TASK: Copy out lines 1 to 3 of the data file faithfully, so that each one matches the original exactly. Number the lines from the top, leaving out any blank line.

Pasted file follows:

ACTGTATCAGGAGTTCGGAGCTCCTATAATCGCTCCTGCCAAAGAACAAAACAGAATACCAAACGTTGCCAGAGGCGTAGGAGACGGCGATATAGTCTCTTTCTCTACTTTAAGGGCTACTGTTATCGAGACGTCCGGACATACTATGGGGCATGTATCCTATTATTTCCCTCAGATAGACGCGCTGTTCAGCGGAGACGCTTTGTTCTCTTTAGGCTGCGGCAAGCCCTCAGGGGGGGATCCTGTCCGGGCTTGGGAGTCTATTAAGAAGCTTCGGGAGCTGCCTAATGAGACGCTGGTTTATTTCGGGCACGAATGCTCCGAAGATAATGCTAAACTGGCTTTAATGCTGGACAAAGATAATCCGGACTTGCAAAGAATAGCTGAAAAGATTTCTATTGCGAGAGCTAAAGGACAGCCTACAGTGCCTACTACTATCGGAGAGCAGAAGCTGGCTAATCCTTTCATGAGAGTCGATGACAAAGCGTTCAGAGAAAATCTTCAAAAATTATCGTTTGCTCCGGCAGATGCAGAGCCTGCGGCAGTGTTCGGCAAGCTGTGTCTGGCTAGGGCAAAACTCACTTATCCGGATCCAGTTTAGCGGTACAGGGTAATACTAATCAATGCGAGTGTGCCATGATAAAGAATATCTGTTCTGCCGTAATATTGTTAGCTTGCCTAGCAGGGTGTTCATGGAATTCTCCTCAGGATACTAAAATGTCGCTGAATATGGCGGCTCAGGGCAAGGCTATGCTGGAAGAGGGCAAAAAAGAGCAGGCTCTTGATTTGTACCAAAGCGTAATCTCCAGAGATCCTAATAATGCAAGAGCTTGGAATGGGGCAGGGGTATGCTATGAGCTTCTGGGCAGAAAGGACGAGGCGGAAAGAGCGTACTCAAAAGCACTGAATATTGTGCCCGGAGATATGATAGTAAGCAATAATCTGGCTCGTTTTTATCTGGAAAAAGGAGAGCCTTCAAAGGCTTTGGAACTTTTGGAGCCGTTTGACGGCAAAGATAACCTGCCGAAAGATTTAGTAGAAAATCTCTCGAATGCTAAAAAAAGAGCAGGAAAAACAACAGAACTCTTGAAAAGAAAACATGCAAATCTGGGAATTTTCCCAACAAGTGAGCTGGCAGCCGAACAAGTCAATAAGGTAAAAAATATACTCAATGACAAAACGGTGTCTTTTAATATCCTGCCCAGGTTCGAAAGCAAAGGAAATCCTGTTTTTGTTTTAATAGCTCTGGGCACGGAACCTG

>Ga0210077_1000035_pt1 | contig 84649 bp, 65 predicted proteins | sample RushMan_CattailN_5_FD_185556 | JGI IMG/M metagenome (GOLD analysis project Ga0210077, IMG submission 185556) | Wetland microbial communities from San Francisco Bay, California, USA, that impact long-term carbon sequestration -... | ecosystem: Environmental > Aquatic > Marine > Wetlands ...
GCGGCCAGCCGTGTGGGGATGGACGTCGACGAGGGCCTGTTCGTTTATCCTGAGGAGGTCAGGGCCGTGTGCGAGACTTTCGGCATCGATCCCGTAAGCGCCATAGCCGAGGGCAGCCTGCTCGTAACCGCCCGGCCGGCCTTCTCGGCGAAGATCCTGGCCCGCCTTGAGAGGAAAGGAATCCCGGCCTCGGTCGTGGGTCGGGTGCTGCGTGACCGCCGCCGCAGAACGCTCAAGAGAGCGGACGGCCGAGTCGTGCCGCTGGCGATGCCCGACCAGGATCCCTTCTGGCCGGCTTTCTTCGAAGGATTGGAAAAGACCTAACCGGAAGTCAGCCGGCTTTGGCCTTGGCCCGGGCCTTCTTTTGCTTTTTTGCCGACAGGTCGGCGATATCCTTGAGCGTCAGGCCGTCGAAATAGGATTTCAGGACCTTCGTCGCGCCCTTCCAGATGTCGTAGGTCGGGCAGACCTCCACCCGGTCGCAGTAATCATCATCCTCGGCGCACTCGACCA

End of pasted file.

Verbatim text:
ACTGTATCAGGAGTTCGGAGCTCCTATAATCGCTCCTGCCAAAGAACAAAACAGAATACCAAACGTTGCCAGAGGCGTAGGAGACGGCGATATAGTCTCTTTCTCTACTTTAAGGGCTACTGTTATCGAGACGTCCGGACATACTATGGGGCATGTATCCTATTATTTCCCTCAGATAGACGCGCTGTTCAGCGGAGACGCTTTGTTCTCTTTAGGCTGCGGCAAGCCCTCAGGGGGGGATCCTGTCCGGGCTTGGGAGTCTATTAAGAAGCTTCGGGAGCTGCCTAATGAGACGCTGGTTTATTTCGGGCACGAATGCTCCGAAGATAATGCTAAACTGGCTTTAATGCTGGACAAAGATAATCCGGACTTGCAAAGAATAGCTGAAAAGATTTCTATTGCGAGAGCTAAAGGACAGCCTACAGTGCCTACTACTATCGGAGAGCAGAAGCTGGCTAATCCTTTCATGAGAGTCGATGACAAAGCGTTCAGAGAAAATCTTCAAAAATTATCGTTTGCTCCGGCAGATGCAGAGCCTGCGGCAGTGTTCGGCAAGCTGTGTCTGGCTAGGGCAAAACTCACTTATCCGGATCCAGTTTAGCGGTACAGGGTAATACTAATCAATGCGAGTGTGCCATGATAAAGAATATCTGTTCTGCCGTAATATTGTTAGCTTGCCTAGCAGGGTGTTCATGGAATTCTCCTCAGGATACTAAAATGTCGCTGAATATGGCGGCTCAGGGCAAGGCTATGCTGGAAGAGGGCAAAAAAGAGCAGGCTCTTGATTTGTACCAAAGCGTAATCTCCAGAGATCCTAATAATGCAAGAGCTTGGAATGGGGCAGGGGTATGCTATGAGCTTCTGGGCAGAAAGGACGAGGCGGAAAGAGCGTACTCAAAAGCACTGAATATTGTGCCCGGAGATATGATAGTAAGCAATAATCTGGCTCGTTTTTATCTGGAAAAAGGAGAGCCTTCAAAGGCTTTGGAACTTTTGGAGCCGTTTGACGGCAAAGATAACCTGCCGAAAGATTTAGTAGAAAATCTCTCGAATGCTAAAAAAAGAGCAGGAAAAACAACAGAACTCTTGAAAAGAAAACATGCAAATCTGGGAATTTTCCCAACAAGTGAGCTGGCAGCCGAACAAGTCAATAAGGTAAAAAATATACTCAATGACAAAACGGTGTCTTTTAATATCCTGCCCAGGTTCGAAAGCAAAGGAAATCCTGTTTTTGTTTTAATAGCTCTGGGCACGGAACCTG

>Ga0210077_1000035_pt1 | contig 84649 bp, 65 predicted proteins | sample RushMan_CattailN_5_FD_185556 | JGI IMG/M metagenome (GOLD analysis project Ga0210077, IMG submission 185556) | Wetland microbial communities from San Francisco Bay, California, USA, that impact long-term carbon sequestration -... | ecosystem: Environmental > Aquatic > Marine > Wetlands ...
GCGGCCAGCCGTGTGGGGATGGACGTCGACGAGGGCCTGTTCGTTTATCCTGAGGAGGTCAGGGCCGTGTGCGAGACTTTCGGCATCGATCCCGTAAGCGCCATAGCCGAGGGCAGCCTGCTCGTAACCGCCCGGCCGGCCTTCTCGGCGAAGATCCTGGCCCGCCTTGAGAGGAAAGGAATCCCGGCCTCGGTCGTGGGTCGGGTGCTGCGTGACCGCCGCCGCAGAACGCTCAAGAGAGCGGACGGCCGAGTCGTGCCGCTGGCGATGCCCGACCAGGATCCCTTCTGGCCGGCTTTCTTCGAAGGATTGGAAAAGACCTAACCGGAAGTCAGCCGGCTTTGGCCTTGGCCCGGGCCTTCTTTTGCTTTTTTGCCGACAGGTCGGCGATATCCTTGAGCGTCAGGCCGTCGAAATAGGATTTCAGGACCTTCGTCGCGCCCTTCCAGATGTCGTAGGTCGGGCAGACCTCCACCCGGTCGCAGTAATCATCATCCTCGGCGCACTCGACCA